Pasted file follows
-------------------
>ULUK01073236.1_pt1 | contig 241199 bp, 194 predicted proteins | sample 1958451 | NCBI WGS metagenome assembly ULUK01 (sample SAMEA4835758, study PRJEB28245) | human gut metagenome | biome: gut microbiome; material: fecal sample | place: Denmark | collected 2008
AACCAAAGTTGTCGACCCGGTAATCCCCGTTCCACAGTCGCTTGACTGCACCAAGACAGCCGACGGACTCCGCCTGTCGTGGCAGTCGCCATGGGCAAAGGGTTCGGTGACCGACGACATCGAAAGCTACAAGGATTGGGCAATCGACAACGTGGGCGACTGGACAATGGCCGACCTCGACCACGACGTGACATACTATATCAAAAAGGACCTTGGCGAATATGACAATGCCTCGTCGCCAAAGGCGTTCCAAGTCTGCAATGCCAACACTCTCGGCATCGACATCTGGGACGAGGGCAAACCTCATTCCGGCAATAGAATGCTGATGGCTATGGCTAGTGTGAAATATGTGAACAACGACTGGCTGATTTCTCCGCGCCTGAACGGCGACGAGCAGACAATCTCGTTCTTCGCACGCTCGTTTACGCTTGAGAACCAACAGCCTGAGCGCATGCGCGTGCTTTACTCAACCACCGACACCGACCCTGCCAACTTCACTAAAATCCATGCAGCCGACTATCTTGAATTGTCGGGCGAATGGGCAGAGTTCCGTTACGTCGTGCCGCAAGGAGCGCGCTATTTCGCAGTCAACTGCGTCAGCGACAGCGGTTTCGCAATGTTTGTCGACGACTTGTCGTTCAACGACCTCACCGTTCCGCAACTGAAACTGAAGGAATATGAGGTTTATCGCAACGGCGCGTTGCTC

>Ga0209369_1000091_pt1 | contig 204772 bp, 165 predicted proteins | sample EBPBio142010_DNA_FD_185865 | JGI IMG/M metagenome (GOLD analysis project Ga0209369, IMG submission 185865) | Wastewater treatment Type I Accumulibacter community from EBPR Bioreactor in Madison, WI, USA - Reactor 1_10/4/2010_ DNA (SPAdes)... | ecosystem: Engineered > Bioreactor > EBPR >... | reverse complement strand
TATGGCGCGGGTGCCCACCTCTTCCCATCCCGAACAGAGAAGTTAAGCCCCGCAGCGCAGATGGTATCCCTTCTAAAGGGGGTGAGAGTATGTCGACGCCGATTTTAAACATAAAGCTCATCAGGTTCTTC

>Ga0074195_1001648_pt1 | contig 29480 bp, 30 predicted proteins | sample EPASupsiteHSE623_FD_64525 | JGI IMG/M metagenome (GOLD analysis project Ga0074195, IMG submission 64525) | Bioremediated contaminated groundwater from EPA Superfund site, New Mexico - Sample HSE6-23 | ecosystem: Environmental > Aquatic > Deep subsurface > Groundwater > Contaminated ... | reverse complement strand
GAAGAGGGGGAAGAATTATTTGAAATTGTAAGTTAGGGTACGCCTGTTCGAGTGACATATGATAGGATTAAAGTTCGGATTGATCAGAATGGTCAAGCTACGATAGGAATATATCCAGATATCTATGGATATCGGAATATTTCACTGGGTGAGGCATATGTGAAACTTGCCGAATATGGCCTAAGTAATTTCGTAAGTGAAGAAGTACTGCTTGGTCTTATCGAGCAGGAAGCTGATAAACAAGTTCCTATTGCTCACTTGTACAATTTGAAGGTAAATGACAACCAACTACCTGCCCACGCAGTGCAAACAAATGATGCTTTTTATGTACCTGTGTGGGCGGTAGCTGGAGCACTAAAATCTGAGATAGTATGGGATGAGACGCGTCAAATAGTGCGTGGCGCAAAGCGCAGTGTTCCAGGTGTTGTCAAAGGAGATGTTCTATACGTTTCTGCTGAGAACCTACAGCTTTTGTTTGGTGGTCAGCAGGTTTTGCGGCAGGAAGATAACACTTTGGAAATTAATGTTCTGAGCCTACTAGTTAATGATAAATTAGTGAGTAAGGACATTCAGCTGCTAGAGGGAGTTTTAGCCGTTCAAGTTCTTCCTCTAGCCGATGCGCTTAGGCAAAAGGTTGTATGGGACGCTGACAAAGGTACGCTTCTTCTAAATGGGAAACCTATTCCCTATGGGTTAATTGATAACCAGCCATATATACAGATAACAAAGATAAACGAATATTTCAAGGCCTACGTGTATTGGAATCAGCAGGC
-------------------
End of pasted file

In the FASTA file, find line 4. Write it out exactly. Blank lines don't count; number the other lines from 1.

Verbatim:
TATGGCGCGGGTGCCCACCTCTTCCCATCCCGAACAGAGAAGTTAAGCCCCGCAGCGCAGATGGTATCCCTTCTAAAGGGGGTGAGAGTATGTCGACGCCGATTTTAAACATAAAGCTCATCAGGTTCTTC